top of page



Brilliant were a British pop/rock group active in the 1980s. Although not commercially successful and mauled by the critics, they remain notable because of the personnel involved – Martin Glover a.k.a. Youth, of Killing Joke and subsequently a top producer/remixer; Jimmy Cauty, later to find fame and fortune as one half of The KLF; and (prior to the band signing with WEABen Watkins a.k.a. Juno Reactor. Equally notable was their management (David Balfe), their record company A&Rmanager (Bill Drummond, the other member of The KLF), and songwriting and production team (Mike StockMatt Aitken and Pete Waterman known as Stock Aitken Waterman).

Brilliant first came to life in 1982, as post-punk band Killing Joke was crumbling under internal conflicts. Unsatisfied with his bandmates' following of the occult lifestyle, Killing Joke's bass player Youth decided to call it quits and recorded an angry slandering song against his former bandmates. The song, "That's What Good Friends Are For...", an obvious mock of Killing Joke's second album What's THIS for...!, was credited to "Brilliant", which was a name of a Killing Joke B-side and a general 1980s buzzword.

For the first incarnation of Brilliant as a full band, Youth recruited Marcus Myers on vocals and guitar, who left as the record deal was about to be signed, the only vocalist until June Montana took over from backing vocals, (joined Hard Rain, Then Jericho, Alishas Attic) a second bass player Guy Pratt (who left for the Australian band Icehouse and was replaced by Frenchman Stephane "Tin Tin" Holweck prior to their first live performances), and the two drummers Andy Anderson (The Cure) and Peter Ogi, along with synthethist Rob Waugh. They released two singles, "That's What Good Friends Are For..."/"Push" (Limelight Music LIME 001/A/B with a sleeve by Mark Alleyne) and "Colours" (through Rough Trade Records with a sleeve by Mark Manning) and recorded a BBC session for John Peel on 11 October 1982.[1] Overall through its four years of existence the band hosted a roster of roughly 30 players until reducing to the trio of Youth, Cauty and female vocalist June Montana.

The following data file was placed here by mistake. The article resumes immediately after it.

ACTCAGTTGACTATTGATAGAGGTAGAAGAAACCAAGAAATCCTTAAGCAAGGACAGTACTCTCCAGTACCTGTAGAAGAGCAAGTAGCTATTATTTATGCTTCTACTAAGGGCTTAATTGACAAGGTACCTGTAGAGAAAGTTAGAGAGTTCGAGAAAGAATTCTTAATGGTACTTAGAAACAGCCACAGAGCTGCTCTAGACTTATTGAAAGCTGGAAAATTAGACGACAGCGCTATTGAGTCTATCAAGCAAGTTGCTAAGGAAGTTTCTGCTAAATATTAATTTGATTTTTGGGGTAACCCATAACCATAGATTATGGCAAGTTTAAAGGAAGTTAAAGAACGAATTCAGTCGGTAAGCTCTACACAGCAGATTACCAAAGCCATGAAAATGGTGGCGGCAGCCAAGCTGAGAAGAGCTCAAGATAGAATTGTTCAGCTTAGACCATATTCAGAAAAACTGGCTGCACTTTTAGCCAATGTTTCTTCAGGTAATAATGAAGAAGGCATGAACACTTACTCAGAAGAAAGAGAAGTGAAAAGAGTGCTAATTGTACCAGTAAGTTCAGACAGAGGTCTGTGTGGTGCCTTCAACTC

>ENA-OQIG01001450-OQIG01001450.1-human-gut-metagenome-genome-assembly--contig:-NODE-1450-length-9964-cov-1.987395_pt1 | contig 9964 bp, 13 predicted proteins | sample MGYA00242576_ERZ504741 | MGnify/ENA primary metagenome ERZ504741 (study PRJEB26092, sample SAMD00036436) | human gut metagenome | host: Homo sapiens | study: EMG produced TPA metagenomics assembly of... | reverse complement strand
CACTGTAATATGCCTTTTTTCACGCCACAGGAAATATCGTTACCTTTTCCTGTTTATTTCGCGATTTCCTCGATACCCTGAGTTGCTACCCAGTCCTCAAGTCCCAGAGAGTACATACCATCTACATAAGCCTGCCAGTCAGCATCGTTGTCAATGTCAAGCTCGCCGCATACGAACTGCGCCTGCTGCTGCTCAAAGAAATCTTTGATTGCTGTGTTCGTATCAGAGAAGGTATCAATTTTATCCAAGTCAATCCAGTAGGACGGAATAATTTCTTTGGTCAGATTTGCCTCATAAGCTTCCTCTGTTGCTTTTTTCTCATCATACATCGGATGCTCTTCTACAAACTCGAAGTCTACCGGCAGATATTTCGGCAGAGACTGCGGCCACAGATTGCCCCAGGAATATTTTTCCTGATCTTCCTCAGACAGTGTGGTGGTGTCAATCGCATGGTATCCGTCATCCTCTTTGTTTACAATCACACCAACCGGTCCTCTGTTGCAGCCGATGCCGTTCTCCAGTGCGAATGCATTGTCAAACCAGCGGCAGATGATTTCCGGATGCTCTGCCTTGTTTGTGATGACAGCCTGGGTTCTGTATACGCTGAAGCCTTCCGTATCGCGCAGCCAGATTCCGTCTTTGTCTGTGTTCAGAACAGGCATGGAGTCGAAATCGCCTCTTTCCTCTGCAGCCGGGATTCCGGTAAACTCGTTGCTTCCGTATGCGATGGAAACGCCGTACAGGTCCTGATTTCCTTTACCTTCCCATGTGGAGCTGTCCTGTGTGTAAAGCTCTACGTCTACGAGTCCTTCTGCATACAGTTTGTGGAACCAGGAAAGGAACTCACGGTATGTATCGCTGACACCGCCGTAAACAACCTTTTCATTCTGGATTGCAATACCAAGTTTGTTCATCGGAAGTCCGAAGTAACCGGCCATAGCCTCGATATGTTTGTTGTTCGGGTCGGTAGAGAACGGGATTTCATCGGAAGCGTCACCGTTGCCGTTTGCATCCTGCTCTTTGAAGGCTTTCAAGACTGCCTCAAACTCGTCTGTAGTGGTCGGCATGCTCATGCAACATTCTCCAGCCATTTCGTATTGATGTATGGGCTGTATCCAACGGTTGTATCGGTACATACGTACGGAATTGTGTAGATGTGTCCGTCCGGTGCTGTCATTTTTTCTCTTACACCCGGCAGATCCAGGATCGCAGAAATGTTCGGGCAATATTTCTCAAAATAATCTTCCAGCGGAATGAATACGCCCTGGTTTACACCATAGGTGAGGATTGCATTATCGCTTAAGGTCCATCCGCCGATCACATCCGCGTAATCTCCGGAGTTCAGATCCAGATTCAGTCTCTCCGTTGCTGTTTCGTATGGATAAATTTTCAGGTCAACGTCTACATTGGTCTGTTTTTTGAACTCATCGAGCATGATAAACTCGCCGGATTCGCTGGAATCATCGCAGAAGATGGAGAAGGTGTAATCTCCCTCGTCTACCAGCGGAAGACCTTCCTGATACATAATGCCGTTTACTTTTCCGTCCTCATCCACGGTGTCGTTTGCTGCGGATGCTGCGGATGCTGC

The debut single with this lineup, a cover of James Brown's "It's a Man's Man's World", was critically acclaimed by the music press and became the group's biggest hit on the UK charts, albeit only peaking at #58 in October 1985. The group released their only album Kiss the Lips of Life in 1986, and three further singles, "Love Is War" (UK #64), "Somebody" (UK #67) and a cover of "The End of the World". The album was produced by famed British production team Stock Aitken & Waterman (except the song "Crash the Car"), but it only peaked at #83 in the UK. The album was reissued on CD by independent U.S. record label, Wounded Bird, on 11 August 2009.

The band split in late 1986, but group members continued working with each other on subsequent years. Jimmy Cauty and Bill Drummond formed The KLF in 1987. June Montana formed the female duo Disco 2000 with Cauty's wife Cressida, releasing several singles on the KLF Communications label. Youth and Cauty worked together again in the band The Orb.

It's A Mans Mans Mans World
Love Is War
Back to Artists
bottom of page